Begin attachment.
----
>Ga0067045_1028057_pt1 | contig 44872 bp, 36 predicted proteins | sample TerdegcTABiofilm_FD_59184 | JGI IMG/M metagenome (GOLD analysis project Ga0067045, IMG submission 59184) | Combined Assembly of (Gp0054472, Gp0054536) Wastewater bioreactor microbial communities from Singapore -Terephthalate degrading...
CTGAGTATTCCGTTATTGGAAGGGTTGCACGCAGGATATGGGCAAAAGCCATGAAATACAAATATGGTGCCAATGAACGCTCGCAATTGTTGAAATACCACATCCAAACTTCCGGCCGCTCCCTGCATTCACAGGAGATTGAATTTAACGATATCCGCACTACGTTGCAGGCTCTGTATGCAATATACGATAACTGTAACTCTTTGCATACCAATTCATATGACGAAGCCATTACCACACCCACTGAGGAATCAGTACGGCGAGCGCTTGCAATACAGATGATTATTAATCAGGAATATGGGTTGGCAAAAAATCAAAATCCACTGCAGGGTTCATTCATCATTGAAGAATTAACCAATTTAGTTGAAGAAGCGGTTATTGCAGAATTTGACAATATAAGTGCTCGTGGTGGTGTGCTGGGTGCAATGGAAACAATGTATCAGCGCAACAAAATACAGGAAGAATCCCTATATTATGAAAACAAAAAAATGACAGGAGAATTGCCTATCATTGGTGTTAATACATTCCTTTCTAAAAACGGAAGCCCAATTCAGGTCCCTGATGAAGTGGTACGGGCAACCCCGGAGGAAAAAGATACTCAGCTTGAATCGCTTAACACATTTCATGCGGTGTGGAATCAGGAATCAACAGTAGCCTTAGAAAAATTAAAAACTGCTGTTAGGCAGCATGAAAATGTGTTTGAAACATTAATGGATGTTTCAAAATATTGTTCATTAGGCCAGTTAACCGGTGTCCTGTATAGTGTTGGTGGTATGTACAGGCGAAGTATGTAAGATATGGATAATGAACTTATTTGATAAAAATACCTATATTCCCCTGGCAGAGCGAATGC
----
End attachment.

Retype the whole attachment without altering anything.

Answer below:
>Ga0067045_1028057_pt1 | contig 44872 bp, 36 predicted proteins | sample TerdegcTABiofilm_FD_59184 | JGI IMG/M metagenome (GOLD analysis project Ga0067045, IMG submission 59184) | Combined Assembly of (Gp0054472, Gp0054536) Wastewater bioreactor microbial communities from Singapore -Terephthalate degrading...
CTGAGTATTCCGTTATTGGAAGGGTTGCACGCAGGATATGGGCAAAAGCCATGAAATACAAATATGGTGCCAATGAACGCTCGCAATTGTTGAAATACCACATCCAAACTTCCGGCCGCTCCCTGCATTCACAGGAGATTGAATTTAACGATATCCGCACTACGTTGCAGGCTCTGTATGCAATATACGATAACTGTAACTCTTTGCATACCAATTCATATGACGAAGCCATTACCACACCCACTGAGGAATCAGTACGGCGAGCGCTTGCAATACAGATGATTATTAATCAGGAATATGGGTTGGCAAAAAATCAAAATCCACTGCAGGGTTCATTCATCATTGAAGAATTAACCAATTTAGTTGAAGAAGCGGTTATTGCAGAATTTGACAATATAAGTGCTCGTGGTGGTGTGCTGGGTGCAATGGAAACAATGTATCAGCGCAACAAAATACAGGAAGAATCCCTATATTATGAAAACAAAAAAATGACAGGAGAATTGCCTATCATTGGTGTTAATACATTCCTTTCTAAAAACGGAAGCCCAATTCAGGTCCCTGATGAAGTGGTACGGGCAACCCCGGAGGAAAAAGATACTCAGCTTGAATCGCTTAACACATTTCATGCGGTGTGGAATCAGGAATCAACAGTAGCCTTAGAAAAATTAAAAACTGCTGTTAGGCAGCATGAAAATGTGTTTGAAACATTAATGGATGTTTCAAAATATTGTTCATTAGGCCAGTTAACCGGTGTCCTGTATAGTGTTGGTGGTATGTACAGGCGAAGTATGTAAGATATGGATAATGAACTTATTTGATAAAAATACCTATATTCCCCTGGCAGAGCGAATGC